Similarly, the cultural practice of hiding girls during first menstruation has been found to be one of the strong reasons for girls’ irregularity in schools. The girls also hesitated to go to schools during every four days of a month due to discomfort they face without proper toilet or hygienic condition. Hindu cultural norms provide restrictions to the girls for regular attainment of the schools during menstruation. Despite regular attendance of girls in GIP schools, they still help their mothers in the household chores. They are more responsible for sharing household chores and looking after younger siblings during heavy agricultural seasons. This results in girls being irregular in schools during this period and even if they go to schools it was only for the first half of school periods so as to reach the 80% attendance. The motivation is more for getting oil by achieving 80% attendance than for educational activities. Some schools do not accept applications even when girls become sick and can not attend school. As a consequence, they will not get cooking oil if their attendance in class is less than 80%. In this scenario the poorest of the poor family suffer more as they dependent on household consumption from 2 to 4 liters of oil per month. Due to 80 % attendance policy the parents put pressure on the teachers to make the policy flexible especially at the time of sickness. Likewise, even the girls attend the classes regularly and have 80 % attendance, sometimes girls are being deprived of GIP incentive due to the number of school days is not reaching 15 days because of long Deshain Tihar holidays and current conflict situation. In addition, the requirement of admission fees even for primary grades (the government have free education policy for primary education), fees taken in the beginning of year ( Makwanpur district) for school feeding program rather than taking fee in monthly basis and requirement of birth certificate during admission were major barriers in getting girls to the schools. Especially parents from low socio-economic status rarely have ready cash for paying such admission fees. Similarly it is hard for mothers to obtain birth certificate in absence of their citizenship certificate. When there is no oil program in lower secondary schools the parents preferred their daughters to remain in the primary grade rather than going to the higher grade in lower secondary schools. UNICEF staff in central level has also highlighted similar case in Dadeldhura and that should not have happened. Some parents also put pressure on teachers to promote their daughters from grade one to higher grade with a motivation to get cooking oil.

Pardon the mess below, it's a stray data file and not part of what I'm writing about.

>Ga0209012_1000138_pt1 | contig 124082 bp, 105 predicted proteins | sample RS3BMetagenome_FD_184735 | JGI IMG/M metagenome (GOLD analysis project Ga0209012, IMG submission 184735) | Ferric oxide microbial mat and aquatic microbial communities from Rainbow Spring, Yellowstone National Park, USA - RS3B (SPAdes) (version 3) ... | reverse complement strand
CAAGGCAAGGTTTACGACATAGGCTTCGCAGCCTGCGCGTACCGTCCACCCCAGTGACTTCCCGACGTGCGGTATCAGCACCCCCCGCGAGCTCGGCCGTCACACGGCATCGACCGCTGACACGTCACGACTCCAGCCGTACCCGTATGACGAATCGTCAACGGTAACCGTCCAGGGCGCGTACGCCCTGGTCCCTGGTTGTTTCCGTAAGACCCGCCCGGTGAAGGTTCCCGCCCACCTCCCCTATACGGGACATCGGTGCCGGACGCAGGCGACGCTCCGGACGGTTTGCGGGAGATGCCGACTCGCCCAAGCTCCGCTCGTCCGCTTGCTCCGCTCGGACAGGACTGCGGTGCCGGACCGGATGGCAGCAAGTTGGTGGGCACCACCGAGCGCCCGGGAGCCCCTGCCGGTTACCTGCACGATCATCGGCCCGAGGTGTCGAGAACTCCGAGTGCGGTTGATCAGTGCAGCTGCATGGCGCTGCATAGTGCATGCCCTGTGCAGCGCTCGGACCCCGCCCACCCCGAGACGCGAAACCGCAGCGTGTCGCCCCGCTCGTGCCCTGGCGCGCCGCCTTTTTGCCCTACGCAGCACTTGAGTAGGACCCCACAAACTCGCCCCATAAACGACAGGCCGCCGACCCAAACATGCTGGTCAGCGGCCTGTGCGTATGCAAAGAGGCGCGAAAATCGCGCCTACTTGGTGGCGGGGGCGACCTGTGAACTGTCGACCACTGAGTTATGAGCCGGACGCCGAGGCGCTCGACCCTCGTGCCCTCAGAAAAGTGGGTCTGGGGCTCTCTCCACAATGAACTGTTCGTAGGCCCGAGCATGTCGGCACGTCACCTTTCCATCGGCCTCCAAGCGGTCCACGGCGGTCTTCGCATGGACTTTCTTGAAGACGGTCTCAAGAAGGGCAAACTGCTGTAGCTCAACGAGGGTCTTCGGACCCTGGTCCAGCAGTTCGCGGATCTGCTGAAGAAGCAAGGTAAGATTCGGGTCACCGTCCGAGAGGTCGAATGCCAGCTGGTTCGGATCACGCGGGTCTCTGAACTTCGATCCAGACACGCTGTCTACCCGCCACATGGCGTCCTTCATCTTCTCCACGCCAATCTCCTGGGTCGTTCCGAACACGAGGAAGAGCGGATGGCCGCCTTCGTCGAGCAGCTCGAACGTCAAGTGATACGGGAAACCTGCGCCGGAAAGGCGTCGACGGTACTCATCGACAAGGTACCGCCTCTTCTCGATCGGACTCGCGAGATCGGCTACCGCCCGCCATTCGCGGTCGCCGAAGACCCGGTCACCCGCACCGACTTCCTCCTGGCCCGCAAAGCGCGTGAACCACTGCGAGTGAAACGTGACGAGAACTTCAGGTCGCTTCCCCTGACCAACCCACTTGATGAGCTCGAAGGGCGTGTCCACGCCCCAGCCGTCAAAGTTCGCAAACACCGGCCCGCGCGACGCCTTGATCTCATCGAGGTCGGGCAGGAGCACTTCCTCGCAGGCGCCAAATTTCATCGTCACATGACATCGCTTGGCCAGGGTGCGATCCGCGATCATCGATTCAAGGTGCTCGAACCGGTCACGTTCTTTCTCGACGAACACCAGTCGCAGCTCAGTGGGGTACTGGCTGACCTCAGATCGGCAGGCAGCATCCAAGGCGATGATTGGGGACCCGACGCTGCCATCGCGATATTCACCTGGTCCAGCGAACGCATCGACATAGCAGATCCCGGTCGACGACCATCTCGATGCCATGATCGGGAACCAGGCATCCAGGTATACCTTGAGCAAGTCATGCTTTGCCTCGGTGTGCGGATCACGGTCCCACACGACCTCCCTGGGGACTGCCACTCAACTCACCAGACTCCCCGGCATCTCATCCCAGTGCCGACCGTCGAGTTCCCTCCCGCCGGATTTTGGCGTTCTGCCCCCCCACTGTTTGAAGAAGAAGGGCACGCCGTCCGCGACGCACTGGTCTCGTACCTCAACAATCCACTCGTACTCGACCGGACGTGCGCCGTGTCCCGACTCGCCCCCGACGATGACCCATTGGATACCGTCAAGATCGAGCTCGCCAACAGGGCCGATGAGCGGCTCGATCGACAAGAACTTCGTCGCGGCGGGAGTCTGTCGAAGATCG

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When comparing the student pressure in purely primary schools; the quality aspect is undermined such as no regular classroom teaching by teachers due to insufficient teachers as per student ratio. Consequently, two classrooms will have to be managed by one teacher or one class is left without teaching/learning. In addition, there are lacks of adequate physical facilities, and classrooms are very congested. There is an absence of child friendly teaching and learning activities rather, disciplining students by showing a stick is very common in all the observed schools. The GIP provides benefit for those girls who can come to school. But there are 2 to5 % girls in each school catchment’s area where girls have never been to school. The GIP does not consider this problem and do not seek ways to bring these girls to school. Despite the initiatives taken by GIP for getting girls’ rights for basic education, the girls from lower socio-economic strata are still missing for various reasons mentioned above. DEO or school can request any NGOs at local level, and seek active participation and mobilizations of parents when they come for oil collection. These initiations have never been considered and there has been no true interaction between mothers and teachers in school. Utilization of mother’s time and discussion on developmental issues (such as HIV/ AIDS, gender issues, reproductive health and safer motherhood) in monthly basis at least one session per month could be an added value for parents and organization. The oil supplying pots are varied and parents do not bring appropriate pots. It is found out that 2 liters of oil pot is more appropriate to parents and teachers to minimize the wastage of oil as well as to reduce the extra burden of measuring 2 liter oil, which hinders disturb classroom teaching time. Regarding oil distribution; few schools are distributing cooking oil from their home due to the problems of storage in school hindering institutional relationship with parents. The government has a number of scholarship schemes for the poorest of the poor children including dalit and girls scholarship, but there is lack of strong monitoring system and delay in timely released of budget from central to district and from district to schools. This has hindered the effectiveness of the scholarship program. For example the budget of 2004 academic year has not been released till November 2004, which means that more than half the academic course has already finished. Although the policy is clear, GIP implementation practices vary in different districts. A take home ration of 4 liters of oil provided to FMCs to compensate for the additional workload of record keeping and reporting of participating schools are used mostly by school teachers and in some schools only by head teachers because FMCs are not involved in oil management. In some schools neither FMCs nor schoolteachers know that 4 liter oil has been provided to school for the above purpose. Perhaps this is the one of the reasons why school teachers are not willing to involve FMCs in oil distribution.